Electrical Waste

Asia’s gadget boom sees great and concerning e-waste growth

Stack Of Old Televisions

It has been reported by the United Nations University that Asia’s growing middle classes are causing serious environmental concerns in regards to the amount of electronics that they are consuming and throwing away.

Between 2010 and 2015, e-waste generated in East and South-East Asia has risen by 63 per cent.

Citing China as one of the greatest contributors of e-waste, the volume of e-waste has more than doubled in more than five years, with much of it getting burned or washed in acid to extract the copper and other metals within the gadgets.

The latter process leads to pollution of both air and water, which can cause cancers and infertility in workers exposed to the fumes.

Jason Linell, head of the US National Center for Electronics Recylcing, says that it is a large spike, although not unexpected for growing economies and that the 12 countries mentioned, “started out at a much lower point than other countries, especially Europe and the US, in terms of devices that have historically been sold.”

In China, the amount of e-waste, including televisions, phones, computers, and e-toys, rose by 6.7 million tonnes in 2015 alone, representing a 107 per cent increase over a five-year period.

Although the amount of waste has risen to 3.7kg per person, the report states that this is still a comparatively small figure compared to Europe’s average of 15.6 kg per person.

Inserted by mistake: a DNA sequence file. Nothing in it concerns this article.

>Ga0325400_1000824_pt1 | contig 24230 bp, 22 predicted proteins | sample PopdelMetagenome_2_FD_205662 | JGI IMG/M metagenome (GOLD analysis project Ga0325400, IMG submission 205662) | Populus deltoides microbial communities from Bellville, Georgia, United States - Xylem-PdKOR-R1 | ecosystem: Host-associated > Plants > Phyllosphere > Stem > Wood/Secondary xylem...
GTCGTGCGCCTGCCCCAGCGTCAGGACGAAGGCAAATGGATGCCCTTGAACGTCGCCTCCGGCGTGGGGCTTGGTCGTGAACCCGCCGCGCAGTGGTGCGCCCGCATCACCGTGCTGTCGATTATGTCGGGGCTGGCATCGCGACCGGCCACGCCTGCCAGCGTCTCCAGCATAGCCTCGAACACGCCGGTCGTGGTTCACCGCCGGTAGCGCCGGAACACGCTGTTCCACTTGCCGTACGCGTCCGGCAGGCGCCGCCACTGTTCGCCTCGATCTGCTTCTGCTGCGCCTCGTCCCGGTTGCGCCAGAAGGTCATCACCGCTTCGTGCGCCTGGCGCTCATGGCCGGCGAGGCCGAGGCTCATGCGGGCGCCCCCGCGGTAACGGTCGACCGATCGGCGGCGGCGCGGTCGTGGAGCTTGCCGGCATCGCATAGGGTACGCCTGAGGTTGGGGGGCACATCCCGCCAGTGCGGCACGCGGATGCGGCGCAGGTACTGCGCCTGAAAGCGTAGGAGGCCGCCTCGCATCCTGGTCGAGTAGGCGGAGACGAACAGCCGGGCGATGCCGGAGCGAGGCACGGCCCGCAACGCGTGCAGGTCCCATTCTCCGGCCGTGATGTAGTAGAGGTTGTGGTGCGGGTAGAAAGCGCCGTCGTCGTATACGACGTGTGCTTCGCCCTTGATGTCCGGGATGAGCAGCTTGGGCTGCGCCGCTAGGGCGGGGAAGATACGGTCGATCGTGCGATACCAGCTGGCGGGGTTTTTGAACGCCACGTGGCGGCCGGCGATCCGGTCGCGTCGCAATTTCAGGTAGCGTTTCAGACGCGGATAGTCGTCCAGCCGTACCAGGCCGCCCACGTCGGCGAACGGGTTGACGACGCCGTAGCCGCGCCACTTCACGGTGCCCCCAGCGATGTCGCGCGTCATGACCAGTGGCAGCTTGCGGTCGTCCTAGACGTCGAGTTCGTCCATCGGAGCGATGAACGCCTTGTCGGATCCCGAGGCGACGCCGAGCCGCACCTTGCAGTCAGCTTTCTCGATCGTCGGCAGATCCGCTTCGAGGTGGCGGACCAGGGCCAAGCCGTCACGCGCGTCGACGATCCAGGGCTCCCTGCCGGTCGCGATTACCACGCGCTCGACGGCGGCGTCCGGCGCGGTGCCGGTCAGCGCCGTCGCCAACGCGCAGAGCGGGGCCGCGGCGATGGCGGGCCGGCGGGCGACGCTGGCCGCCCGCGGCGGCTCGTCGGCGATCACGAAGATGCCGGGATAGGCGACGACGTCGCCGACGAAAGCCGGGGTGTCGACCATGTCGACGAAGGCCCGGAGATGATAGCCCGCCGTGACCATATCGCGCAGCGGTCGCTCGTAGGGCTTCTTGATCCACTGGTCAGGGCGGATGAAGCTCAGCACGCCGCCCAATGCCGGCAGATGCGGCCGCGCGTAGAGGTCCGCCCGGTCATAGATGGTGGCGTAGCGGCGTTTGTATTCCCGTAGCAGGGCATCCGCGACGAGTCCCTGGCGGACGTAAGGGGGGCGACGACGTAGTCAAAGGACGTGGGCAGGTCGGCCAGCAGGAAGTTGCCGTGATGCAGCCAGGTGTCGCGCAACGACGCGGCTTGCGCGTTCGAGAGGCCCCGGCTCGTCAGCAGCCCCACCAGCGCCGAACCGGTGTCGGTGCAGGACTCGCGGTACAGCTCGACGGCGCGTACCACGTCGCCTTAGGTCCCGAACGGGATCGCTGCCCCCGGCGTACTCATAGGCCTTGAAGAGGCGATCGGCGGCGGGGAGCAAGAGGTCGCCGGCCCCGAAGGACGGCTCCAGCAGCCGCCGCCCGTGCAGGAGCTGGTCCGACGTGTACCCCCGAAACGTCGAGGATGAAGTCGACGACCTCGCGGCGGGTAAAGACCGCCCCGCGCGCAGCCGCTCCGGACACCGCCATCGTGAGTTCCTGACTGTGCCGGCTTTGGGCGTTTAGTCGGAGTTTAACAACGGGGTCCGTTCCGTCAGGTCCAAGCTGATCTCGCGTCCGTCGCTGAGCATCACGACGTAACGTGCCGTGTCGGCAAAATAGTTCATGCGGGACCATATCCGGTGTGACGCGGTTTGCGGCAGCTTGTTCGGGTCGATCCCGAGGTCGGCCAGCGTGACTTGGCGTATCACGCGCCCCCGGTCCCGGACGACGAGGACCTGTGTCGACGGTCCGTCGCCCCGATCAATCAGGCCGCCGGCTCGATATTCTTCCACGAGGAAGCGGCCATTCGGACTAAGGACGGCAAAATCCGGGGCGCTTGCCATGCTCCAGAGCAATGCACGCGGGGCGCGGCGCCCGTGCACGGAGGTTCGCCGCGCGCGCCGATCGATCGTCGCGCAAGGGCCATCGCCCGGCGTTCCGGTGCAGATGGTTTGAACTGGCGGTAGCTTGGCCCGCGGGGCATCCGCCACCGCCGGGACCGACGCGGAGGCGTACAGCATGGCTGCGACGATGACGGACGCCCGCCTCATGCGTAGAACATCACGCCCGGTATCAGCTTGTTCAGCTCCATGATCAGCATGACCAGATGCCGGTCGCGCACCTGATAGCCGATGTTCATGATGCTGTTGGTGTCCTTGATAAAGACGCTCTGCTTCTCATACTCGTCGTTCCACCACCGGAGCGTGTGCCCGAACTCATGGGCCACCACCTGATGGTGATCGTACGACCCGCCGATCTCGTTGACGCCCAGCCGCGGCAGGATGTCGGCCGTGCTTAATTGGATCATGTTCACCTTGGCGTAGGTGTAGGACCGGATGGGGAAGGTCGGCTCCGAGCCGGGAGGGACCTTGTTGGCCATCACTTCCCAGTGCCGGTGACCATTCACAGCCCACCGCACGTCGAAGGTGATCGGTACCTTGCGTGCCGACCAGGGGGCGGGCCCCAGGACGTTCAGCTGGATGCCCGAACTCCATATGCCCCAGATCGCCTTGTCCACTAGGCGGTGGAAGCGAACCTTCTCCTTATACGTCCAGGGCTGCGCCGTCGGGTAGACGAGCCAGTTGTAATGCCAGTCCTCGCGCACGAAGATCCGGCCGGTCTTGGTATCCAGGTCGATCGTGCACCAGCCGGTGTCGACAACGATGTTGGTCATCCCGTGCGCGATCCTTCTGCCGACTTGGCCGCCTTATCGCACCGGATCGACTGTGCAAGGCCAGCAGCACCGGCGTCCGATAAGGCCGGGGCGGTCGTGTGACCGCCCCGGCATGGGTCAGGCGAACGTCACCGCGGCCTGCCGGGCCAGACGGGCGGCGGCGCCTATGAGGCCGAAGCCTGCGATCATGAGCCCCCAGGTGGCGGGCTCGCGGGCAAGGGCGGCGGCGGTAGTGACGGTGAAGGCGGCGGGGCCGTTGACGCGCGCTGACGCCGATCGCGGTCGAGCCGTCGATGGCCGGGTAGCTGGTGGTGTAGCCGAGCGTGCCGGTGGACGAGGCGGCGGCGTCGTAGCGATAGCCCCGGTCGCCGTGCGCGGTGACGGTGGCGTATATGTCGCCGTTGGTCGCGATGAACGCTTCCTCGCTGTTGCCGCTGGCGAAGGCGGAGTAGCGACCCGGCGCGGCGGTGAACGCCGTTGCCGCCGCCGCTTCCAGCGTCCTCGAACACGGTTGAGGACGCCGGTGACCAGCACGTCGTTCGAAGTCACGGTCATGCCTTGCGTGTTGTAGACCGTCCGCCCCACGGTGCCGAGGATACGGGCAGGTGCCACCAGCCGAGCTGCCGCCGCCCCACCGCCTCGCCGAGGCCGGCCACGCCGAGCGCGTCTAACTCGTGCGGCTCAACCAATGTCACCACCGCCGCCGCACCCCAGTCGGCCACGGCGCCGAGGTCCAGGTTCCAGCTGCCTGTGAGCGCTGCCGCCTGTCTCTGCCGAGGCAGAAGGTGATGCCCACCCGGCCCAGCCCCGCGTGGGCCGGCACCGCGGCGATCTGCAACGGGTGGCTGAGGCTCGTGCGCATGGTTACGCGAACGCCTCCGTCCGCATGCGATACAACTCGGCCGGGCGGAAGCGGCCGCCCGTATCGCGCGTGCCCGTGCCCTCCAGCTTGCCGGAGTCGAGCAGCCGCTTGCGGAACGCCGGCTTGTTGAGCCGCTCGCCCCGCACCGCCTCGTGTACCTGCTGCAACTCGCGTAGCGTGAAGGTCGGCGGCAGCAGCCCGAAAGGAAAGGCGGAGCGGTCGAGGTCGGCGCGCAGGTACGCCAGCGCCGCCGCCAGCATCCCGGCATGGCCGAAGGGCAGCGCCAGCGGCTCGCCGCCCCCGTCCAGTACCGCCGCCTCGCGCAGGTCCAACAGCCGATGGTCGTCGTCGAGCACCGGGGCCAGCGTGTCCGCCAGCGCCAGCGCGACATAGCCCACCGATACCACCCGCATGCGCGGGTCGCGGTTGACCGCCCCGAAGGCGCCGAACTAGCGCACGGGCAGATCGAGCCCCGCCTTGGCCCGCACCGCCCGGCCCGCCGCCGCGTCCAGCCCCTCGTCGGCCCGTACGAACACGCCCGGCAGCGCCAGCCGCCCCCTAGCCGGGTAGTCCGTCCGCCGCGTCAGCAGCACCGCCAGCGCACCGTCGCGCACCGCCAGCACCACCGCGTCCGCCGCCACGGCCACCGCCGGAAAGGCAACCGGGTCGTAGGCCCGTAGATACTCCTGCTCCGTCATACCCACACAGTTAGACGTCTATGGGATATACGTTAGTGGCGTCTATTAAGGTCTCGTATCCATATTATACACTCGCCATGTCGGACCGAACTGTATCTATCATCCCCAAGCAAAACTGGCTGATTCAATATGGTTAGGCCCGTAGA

Ruediger Kuer, co-author of the report said that, “growing incomes, the creation of more and more gadgets and ever shorter lifespans of things like mobile phones are the reasons for this tremendous increase in Asisa.”

Kuer also went on to state that if the lack of environmentally sound management continues, it would be hard to drive future production of devices without recycling materials.

Currently much of the e-waste from western countries are sent to countries like China, with a great amount of waste from the US ending up in Asian countries.

Although mainland China has since cracked down on waste imports, Hong Kong has begun taking in large amounts, with around 100 containers of e-waste entering the port each day.

Andy has worked as a freelance journalist for a number of years and has been published in some of the UK’s top newspapers. He is now the editor Commercial Waste Magazine and contributes to a large selection of headlines and blog articles on the site.

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